Now don’t get me wrong here, I’m not saying that Keith Hernandez is superior to the likes of Thomas, Killebrew, and Murray. What I’m trying to point out here is at the very least Hernandez was right up there if not equal to those greats who are now enshrined in the Hall of Fame. For all the great work he did, Keith Hernandez should be too, but unfortunately he didn’t fit the misguided physical mold that voters in the past (and apparently present)

There are many more examples of head scratching snubs from the hall of fame from Dwight Evans and his league leading mark of 1,073 wRC (weighted Runs Created) from 1980-1989 to yet another snub for the hall in Luis Tiant. As is the case with most of the players I’ve presented, Luis Tiant is quite comparable to a Hall of Famer and in this case a recent inductee in Jack Morris. Tiant just happened to be fighting for status with Denny McLain who won 31 games during Tiants big 1986 season and with just one vote per Cy-Young ballot, Tiant missed out on what I believe would have vaulted him into the hall. For crying out loud Tiant measured up to Jack Morris in WAR (Tiant = 55.2 / Morris = 55.8) while besting the recent Hall of Famer in ERA+ (Tiant = 114 vs. Morris = 105), Field Independent Pitching (Tiant = 3.47 vs Morris = 3.94), career strikeouts per nine innings (Tiant = 6.24 vs Morris = 3.27), and had more 20-pitcher-win seasons (Tiant = 4 vs Morris = 3). One thing that did favor Morris over Tiant was the World Series Hero tag which was well deserved. The closest Tiant came to that was a shutout in game one of the 1975 World Series.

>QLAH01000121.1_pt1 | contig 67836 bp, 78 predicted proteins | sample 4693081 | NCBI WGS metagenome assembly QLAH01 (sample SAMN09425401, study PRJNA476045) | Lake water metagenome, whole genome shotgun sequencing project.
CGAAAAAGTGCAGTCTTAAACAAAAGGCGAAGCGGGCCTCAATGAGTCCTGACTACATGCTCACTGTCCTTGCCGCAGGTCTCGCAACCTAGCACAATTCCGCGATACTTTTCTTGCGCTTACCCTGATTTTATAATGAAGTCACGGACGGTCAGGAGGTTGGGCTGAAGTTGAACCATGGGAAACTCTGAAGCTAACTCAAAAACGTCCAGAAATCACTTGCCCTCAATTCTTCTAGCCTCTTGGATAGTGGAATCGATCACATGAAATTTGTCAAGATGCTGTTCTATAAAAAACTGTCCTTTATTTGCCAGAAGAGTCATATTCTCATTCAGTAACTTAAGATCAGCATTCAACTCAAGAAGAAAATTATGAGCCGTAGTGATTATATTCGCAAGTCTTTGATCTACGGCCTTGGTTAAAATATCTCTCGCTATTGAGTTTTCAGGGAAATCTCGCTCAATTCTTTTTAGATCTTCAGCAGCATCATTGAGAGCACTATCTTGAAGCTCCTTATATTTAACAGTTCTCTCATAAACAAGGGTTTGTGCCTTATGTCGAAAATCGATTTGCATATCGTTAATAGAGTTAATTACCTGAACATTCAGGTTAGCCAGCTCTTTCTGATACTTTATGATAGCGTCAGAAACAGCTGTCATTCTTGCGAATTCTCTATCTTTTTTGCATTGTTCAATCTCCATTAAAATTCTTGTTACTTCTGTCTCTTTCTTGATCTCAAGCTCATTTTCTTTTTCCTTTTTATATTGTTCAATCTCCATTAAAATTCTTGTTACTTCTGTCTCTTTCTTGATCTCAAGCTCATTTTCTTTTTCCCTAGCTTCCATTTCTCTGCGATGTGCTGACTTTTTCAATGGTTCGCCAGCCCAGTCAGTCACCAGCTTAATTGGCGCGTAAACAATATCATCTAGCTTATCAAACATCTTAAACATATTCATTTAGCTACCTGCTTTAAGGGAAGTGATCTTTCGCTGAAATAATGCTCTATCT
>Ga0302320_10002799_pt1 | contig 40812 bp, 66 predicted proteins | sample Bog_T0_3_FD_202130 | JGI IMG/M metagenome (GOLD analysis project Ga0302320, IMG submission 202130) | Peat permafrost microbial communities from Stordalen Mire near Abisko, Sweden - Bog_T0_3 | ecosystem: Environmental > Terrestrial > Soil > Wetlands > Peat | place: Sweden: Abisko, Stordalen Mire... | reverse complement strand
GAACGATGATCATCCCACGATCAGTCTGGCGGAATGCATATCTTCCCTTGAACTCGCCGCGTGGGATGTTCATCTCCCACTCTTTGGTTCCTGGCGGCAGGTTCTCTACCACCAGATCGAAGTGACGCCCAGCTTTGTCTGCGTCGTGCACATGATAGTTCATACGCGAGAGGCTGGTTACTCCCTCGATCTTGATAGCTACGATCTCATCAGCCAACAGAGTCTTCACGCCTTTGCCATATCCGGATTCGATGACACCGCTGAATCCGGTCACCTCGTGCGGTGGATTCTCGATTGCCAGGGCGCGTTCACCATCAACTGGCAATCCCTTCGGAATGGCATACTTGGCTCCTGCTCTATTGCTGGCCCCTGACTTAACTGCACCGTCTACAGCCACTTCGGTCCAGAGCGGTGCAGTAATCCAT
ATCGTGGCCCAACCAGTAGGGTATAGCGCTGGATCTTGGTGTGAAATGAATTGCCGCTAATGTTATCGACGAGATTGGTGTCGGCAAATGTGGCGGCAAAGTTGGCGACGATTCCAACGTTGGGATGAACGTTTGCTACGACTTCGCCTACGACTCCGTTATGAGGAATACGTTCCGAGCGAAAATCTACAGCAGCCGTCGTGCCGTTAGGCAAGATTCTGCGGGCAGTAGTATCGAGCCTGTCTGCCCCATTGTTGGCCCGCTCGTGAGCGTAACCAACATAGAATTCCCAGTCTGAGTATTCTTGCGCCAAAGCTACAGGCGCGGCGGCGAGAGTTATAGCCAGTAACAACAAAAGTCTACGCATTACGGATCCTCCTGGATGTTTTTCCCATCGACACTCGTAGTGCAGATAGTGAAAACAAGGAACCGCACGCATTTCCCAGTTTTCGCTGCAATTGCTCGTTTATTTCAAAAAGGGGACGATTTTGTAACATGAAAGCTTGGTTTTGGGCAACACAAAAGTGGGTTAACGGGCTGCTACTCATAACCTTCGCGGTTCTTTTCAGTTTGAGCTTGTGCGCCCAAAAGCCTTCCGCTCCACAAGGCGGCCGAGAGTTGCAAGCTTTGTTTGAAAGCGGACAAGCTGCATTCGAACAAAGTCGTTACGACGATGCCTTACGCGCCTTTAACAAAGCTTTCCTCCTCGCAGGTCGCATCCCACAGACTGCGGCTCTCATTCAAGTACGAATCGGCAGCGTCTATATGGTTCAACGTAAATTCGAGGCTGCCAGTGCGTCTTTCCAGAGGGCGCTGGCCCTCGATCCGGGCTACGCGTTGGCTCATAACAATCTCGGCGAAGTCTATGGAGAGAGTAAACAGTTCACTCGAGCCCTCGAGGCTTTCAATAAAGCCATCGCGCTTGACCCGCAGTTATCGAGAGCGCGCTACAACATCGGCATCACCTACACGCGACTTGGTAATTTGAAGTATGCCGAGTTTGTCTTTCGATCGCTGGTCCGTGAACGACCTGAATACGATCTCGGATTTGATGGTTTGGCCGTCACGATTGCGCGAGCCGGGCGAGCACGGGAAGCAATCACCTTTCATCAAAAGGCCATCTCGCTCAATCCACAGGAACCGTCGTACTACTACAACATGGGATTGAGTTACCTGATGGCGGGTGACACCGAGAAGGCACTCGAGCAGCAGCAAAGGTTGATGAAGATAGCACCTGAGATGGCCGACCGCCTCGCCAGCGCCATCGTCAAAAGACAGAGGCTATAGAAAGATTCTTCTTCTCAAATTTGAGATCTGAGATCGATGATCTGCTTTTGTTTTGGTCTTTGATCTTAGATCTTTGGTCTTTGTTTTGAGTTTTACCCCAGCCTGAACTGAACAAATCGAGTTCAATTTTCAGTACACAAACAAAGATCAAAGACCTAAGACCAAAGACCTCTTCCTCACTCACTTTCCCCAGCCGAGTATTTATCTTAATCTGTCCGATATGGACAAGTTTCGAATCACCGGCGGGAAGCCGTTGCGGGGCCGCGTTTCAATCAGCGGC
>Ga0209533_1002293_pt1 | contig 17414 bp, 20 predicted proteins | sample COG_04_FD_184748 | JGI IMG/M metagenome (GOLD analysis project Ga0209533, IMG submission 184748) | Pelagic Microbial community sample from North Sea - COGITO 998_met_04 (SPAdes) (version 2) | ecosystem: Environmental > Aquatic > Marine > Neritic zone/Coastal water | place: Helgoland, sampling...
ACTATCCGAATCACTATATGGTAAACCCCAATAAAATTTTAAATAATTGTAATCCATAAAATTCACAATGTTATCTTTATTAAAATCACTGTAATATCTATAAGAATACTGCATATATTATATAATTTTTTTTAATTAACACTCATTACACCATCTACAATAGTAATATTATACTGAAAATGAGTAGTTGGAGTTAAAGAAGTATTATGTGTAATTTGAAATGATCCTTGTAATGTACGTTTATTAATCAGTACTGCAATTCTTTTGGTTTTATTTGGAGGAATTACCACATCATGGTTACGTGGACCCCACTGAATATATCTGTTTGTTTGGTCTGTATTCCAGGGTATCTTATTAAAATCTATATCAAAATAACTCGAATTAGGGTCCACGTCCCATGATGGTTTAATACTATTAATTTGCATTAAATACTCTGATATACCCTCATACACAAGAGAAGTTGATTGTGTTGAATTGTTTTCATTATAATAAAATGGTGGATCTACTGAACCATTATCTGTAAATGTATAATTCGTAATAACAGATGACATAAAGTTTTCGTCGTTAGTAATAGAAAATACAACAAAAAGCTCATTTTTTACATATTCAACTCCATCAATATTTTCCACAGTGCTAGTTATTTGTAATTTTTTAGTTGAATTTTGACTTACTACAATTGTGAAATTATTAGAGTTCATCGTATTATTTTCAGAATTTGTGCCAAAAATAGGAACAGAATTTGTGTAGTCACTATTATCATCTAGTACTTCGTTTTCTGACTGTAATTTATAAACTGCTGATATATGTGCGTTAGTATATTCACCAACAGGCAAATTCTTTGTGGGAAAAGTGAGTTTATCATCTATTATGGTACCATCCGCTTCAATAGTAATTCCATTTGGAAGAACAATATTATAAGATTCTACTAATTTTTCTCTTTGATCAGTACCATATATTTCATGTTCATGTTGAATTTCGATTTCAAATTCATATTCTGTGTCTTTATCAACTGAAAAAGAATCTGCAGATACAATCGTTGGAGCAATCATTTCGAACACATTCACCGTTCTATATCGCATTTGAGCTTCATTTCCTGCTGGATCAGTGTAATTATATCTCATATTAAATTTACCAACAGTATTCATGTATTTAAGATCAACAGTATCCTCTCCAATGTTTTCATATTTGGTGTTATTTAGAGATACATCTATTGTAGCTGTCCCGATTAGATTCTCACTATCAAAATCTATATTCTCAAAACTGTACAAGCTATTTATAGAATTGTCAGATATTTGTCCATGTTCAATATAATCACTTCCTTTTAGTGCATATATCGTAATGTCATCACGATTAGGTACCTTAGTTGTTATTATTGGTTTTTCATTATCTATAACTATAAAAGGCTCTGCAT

So by now I hope you have been able to see all the miss-voting that I have over the years. Again, I know it’s a gauntlet of tough decisions each time the ballot comes out, but by now we should be able to see the full spectrum of each player’s performance and disregard whether a player “looked the part”. I wish for Christmas that come ballot time for the 2018 class, the voters take a look at the body of work, not the body of the player.